So, does anyone have any thoughts on owning your work? Stories of critiques you loved but couldn't take? Critiques you later wished you had taken?


~ Mari said...

I no longer have his commentary - and I wish I did!! it was priceless - but John Urbancik in late 2005 gave me scathing marks on how I'd created and dealt with the main character in my first two books. For who and what she was, he said in essence, she was too weak, too sniveling, too emotional. Unfortunately, he never finished the second book. If he had, he would have seen her character grow, blossom into the person she was meant to be. I couldn't change her into something she wasn't at the end of the first book and BOOM there she was at the beginning of the second. It wouldn't have fit the story at all in many ways.

Stephanie Zvan said...

I just revised a story where I started to take a piece of fun advice (different setting) before I realized how many of the basic assumptions of my society it was going to change. Since the piece was largely about how the main character fit into that society (or didn't), I realized about 500 words in that taking the advice would mean taking the story apart and fitting it back together.

I might have done it anyway if I didn't know of a book that just came out in this unusual genre/setting combo. That makes the work the change would have taken quite possibly counterproductive. My fundamentally lazy core vetoed that one.

I've also set stories aside for a while when I've gotten critiques that pointed out a problem then offered me a solution I didn't want to take. Sometimes I've come back later and decided the proposed solution was better than anything I was going to come up with, and sometimes I've managed to find a solution I thought fit the "voice" of the story better.

I'd like to say I always at least try to find the problem behind the critique, but I'm more contrary than that. I do at least try never to say, "I love you and thank you for reading my rough, rough draft--but you're nuts." This is good, not only for relationship reasons, but because I have, more than once, had an a-ha moment at some point down the road when someone else phrased the same point in language I can relate to better.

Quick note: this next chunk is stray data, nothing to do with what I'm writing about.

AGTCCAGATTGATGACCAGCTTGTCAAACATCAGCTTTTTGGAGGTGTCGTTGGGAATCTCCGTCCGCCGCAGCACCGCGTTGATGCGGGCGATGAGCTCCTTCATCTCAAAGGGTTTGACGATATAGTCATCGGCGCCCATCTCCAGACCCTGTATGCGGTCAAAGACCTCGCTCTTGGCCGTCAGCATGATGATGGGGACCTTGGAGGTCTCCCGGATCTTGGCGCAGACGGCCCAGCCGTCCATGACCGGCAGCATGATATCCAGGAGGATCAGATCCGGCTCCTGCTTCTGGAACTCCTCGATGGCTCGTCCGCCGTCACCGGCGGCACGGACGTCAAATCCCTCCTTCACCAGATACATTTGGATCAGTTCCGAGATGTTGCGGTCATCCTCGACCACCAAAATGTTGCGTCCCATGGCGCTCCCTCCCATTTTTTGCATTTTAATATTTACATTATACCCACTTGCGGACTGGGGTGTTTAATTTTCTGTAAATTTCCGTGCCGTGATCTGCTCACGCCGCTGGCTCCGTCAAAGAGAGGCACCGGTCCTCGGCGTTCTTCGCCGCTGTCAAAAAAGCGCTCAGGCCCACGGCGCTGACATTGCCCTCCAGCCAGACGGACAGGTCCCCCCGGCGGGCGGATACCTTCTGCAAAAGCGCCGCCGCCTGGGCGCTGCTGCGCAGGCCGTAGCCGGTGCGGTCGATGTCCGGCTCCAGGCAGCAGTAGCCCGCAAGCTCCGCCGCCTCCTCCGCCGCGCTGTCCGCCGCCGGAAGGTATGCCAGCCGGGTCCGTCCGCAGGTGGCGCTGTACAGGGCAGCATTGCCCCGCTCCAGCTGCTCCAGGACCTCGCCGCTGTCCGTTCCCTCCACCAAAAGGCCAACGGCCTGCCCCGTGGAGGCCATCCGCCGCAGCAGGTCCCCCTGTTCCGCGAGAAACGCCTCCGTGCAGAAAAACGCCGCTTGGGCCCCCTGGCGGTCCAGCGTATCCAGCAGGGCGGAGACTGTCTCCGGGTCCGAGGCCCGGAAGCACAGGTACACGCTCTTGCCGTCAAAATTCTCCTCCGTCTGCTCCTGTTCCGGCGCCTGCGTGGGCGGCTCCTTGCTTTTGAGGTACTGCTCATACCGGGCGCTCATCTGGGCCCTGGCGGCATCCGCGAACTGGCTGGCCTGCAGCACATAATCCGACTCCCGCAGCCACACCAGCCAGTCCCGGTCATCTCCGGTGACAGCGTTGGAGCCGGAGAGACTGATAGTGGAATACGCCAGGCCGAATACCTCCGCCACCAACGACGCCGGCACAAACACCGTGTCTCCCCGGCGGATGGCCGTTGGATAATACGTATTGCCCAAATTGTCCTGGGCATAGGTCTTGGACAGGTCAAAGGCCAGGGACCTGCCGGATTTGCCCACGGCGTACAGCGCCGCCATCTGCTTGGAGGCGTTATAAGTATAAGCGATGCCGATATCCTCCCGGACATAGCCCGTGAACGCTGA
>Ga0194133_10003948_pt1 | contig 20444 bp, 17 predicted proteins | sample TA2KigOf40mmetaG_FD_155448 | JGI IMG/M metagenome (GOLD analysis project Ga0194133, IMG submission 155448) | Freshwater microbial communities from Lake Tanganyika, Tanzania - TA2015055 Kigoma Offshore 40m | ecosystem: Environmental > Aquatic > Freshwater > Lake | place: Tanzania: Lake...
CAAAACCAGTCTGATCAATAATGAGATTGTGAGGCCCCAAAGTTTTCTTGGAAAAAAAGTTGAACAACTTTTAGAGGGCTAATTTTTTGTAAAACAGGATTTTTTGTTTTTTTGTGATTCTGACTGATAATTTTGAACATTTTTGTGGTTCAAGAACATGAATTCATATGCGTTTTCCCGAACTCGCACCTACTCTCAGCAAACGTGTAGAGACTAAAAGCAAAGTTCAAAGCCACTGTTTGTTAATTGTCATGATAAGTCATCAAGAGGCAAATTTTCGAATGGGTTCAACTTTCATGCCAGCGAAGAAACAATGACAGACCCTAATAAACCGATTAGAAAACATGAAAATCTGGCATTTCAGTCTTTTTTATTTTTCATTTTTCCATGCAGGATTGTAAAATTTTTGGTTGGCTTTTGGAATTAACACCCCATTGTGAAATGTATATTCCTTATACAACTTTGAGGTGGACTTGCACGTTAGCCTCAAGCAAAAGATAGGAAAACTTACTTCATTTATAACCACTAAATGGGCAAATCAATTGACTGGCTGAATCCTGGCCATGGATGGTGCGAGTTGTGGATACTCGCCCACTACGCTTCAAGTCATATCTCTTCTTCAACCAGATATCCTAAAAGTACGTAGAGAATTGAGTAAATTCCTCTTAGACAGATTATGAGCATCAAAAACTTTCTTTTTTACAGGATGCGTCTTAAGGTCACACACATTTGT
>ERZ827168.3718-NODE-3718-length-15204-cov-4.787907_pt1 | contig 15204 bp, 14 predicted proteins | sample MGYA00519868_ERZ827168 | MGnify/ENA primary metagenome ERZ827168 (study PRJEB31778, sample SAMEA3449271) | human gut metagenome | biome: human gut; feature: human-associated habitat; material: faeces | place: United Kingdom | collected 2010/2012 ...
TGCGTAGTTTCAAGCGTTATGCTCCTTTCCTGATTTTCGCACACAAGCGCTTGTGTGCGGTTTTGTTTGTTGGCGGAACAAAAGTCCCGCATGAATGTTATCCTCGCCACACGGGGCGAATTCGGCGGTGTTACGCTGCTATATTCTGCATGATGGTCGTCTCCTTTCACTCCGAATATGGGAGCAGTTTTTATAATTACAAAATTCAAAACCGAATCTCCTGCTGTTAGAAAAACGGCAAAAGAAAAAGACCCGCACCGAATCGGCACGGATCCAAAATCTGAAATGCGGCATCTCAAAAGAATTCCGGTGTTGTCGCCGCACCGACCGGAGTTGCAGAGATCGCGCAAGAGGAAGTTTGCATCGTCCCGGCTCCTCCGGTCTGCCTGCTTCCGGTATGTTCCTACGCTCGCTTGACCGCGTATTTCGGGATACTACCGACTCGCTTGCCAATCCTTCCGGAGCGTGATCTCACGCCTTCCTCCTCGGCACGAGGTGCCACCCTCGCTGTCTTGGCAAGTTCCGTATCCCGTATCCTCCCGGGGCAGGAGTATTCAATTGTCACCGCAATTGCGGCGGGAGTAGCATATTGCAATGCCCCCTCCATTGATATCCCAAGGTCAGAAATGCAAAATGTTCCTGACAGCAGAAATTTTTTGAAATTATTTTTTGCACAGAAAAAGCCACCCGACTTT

Never saying I know better means never having to say, "Oops. Uh, you wanna critique another?"

Kelly McCullough said...

Mari, was that a published review? Or a personal one?

Steph, excellent story on the "small" change front. I've been there-you think, that's cool, but then you start to work on it and...

Anonymous said...

Mari, was that a published review? Or a personal one?

It was a requested critique.

Kelly Swails said...

Critiquing can be a lot of fun when it comes down to brainstorming ideas. "You know what would be cool? If you did this, this and then this! Can you imagine?"

Getting critiques can infuse the writer with new passion. I'm basically an instinctive, touchy-feely writer, so I like to take the "excitement" level for a piece of advice into account. As in, if the suggestion gets me all "Oh, my God! That's awesome, I'm so doing that!" and I want to sit down right away and write, well, it's probably a good idea. If I go, "Um. Hmm. Well. I don't know...," then it might be a great idea but it's probably not right for me or the story I'm trying to tell. That's been my experience, anyway.